ISCM

C0 note (16,35 Hz) — vibrating on liquid surface

D0 note (18.35 Hz) — vibrating on liquid surface

C0 note (16,35 Hz) — vibrating on liquid surface

F0 note (21.83 Hz) — vibrating on liquid surface

G0 note (24.50 Hz) — vibrating on liquid surface

A0 note (27.50 Hz) — vibrating on liquid surface

Szeghy, Iris: MIRABILIA MUSICAE 

 

 

Basic information

  • Title: 
    MIRABILIA MUSICAE
  • Subtitle: 
    for female choir in 8 voices
  • Composer: 
  • Duration (in minutes): 
    10
  • Year of composition: 
    2012
  • First performance (year): 
    2012
  • First performance (venue): 
    Riga
  • First performance (performers): 
    PUTNI vocal ensemble
 

Notes

  • Program notes: 

    <p>MIRABILIA MUSICAE<br>/Wonders of Music/</p><p>for female choir in 8 voices</p><p>&nbsp;</p><p>Program note</p><p>&nbsp;</p><p>I wrote the piece in 2012 as a commission of the PUTNI vocal ensemble from Riga - its first performance was made by the ensemble in the same year in Riga.&nbsp;</p><p>The literary basis for the piece is the famous poem "Die Loreley" of Heinrich Heine, a hymn on the magic power of music and a fairy tale as well. It is based on an old German myth on a siren singing her beautiful songs on a high rock above the Rhine (this rock exists in Germany, its name is Lorelei-Rock), bringing with her singing the passing fishers in the arms of death. The magical ability of music to bring one to so deep touching that he or she looses any control about the situation around is fascinating, especially for us musicians. This "divine spark" fascinated also the benedictine nun, mystic and musician Hildegard von Bingen (1098-1179), who lived, hard to believe, just 35 km far away from the Lorelei-Rock - her monastery Rupertsberg near Bingen was situated also on the rock above the Rhine... With a bit fantasy we could tell that Hildegard, like her mythic sister Lorelei, sang her lonely, magical songs high on the rock above the Rhine and people listening to them were and still are deeply moved by their beauty. That is why I decided to bind both, Heine´s poem and an inspiration of one of Hildegard´s melodies, together in my new piece. I bind them on two levels - on a descriptive one, telling us the Lorelei story itself with Heine´s poetical words, and on a pure musical one, without words, that represents the magic Lorelei´s singing, using a free inspiration of one of Hildegard´s melodies.&nbsp;</p><p>&nbsp;</p><p>Iris Szeghy</p>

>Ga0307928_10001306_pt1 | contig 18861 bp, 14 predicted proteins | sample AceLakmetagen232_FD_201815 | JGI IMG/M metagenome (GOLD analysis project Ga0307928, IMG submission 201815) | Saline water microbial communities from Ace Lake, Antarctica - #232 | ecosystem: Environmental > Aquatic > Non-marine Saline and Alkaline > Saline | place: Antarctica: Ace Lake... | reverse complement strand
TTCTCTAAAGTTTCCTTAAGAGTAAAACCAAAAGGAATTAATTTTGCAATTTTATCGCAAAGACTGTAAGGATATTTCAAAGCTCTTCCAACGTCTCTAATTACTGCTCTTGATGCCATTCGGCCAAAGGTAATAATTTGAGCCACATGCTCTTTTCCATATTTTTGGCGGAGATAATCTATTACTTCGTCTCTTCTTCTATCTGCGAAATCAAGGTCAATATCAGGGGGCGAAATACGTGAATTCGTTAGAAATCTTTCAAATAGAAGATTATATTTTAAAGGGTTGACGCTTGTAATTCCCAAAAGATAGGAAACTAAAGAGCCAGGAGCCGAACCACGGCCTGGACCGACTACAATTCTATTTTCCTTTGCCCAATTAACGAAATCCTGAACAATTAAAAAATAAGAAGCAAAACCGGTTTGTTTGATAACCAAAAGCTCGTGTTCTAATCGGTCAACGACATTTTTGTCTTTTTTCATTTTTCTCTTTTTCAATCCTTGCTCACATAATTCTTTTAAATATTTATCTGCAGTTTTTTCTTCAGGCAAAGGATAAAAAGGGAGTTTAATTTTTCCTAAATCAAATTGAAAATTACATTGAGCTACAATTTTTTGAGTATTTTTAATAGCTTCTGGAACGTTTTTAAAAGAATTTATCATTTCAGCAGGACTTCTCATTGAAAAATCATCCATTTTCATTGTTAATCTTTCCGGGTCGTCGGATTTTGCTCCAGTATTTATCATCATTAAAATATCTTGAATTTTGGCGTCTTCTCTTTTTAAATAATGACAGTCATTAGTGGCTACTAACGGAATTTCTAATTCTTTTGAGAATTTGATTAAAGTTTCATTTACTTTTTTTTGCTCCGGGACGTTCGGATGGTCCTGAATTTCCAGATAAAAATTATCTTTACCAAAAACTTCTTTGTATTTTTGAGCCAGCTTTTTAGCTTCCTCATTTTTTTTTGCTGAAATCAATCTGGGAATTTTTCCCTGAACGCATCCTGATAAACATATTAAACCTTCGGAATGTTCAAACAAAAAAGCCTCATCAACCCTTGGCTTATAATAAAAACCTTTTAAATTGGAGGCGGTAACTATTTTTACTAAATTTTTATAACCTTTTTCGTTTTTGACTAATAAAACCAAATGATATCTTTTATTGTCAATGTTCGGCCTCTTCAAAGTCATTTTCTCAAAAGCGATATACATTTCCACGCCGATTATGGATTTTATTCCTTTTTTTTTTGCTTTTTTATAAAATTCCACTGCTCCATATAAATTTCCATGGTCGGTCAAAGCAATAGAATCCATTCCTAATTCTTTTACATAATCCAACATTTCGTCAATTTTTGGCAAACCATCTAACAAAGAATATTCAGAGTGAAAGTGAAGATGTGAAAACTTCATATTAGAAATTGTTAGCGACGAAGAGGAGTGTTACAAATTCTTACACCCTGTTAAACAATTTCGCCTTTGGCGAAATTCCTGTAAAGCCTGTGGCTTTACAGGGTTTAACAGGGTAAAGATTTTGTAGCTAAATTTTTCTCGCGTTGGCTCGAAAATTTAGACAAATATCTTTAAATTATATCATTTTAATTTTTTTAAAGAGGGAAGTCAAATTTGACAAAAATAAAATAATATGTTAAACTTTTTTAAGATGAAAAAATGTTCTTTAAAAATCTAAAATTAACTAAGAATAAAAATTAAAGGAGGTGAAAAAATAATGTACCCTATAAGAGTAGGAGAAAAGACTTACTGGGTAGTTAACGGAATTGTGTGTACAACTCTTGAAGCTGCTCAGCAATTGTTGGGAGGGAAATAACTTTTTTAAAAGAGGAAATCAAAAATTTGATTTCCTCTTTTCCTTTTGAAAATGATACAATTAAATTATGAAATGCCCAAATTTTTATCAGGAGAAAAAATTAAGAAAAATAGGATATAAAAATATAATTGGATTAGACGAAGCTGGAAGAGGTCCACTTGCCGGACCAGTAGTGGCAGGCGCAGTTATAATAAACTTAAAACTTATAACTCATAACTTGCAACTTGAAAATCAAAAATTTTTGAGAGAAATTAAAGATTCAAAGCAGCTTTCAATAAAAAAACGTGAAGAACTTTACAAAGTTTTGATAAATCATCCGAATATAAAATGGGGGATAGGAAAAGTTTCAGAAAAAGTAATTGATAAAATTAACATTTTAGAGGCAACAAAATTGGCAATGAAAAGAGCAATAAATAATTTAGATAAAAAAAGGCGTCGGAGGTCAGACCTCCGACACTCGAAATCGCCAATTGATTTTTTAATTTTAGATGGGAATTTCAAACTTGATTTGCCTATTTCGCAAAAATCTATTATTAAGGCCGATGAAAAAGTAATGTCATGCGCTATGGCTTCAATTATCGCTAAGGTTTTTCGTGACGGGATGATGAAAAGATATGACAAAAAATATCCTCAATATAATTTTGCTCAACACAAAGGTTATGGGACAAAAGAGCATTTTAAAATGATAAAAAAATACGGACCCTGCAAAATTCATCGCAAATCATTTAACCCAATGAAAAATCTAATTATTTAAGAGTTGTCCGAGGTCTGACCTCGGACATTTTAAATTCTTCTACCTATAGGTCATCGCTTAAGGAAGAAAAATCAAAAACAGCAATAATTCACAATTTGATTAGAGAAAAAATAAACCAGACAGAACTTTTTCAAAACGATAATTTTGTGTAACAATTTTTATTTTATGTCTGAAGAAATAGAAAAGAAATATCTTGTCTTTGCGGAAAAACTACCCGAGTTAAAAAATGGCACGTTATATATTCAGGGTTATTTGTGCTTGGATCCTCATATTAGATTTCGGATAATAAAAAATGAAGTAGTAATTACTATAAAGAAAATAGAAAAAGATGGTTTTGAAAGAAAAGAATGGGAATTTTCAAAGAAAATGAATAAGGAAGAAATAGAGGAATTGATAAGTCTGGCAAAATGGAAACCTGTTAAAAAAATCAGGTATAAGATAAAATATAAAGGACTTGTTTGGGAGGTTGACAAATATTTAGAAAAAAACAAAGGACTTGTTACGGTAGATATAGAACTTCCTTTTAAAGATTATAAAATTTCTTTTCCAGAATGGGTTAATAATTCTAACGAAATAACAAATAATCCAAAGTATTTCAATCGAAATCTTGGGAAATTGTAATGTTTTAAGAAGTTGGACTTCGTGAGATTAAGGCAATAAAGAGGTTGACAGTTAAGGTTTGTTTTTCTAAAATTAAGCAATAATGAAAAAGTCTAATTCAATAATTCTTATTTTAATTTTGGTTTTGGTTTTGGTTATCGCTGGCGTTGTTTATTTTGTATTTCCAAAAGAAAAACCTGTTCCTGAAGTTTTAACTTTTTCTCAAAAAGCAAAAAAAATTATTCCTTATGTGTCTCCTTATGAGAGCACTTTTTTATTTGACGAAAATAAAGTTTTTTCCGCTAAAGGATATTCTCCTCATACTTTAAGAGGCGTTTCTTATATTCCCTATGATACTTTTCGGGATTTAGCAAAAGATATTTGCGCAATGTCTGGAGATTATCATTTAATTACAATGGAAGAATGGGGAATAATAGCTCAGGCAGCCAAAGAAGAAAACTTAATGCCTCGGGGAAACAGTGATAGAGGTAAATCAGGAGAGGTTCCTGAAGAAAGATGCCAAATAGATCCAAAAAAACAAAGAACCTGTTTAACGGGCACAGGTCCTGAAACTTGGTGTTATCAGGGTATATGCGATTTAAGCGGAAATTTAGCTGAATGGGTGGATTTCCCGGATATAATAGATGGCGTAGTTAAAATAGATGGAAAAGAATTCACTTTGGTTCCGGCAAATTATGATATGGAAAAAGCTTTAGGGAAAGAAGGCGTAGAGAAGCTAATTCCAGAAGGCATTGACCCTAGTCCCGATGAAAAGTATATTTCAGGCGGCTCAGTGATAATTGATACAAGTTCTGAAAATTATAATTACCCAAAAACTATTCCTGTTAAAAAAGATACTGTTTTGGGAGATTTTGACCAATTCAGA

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Instruments

Total number of musicians: 
8
Musicians
Soprano(s)
4
Alto(s)
4

 

 

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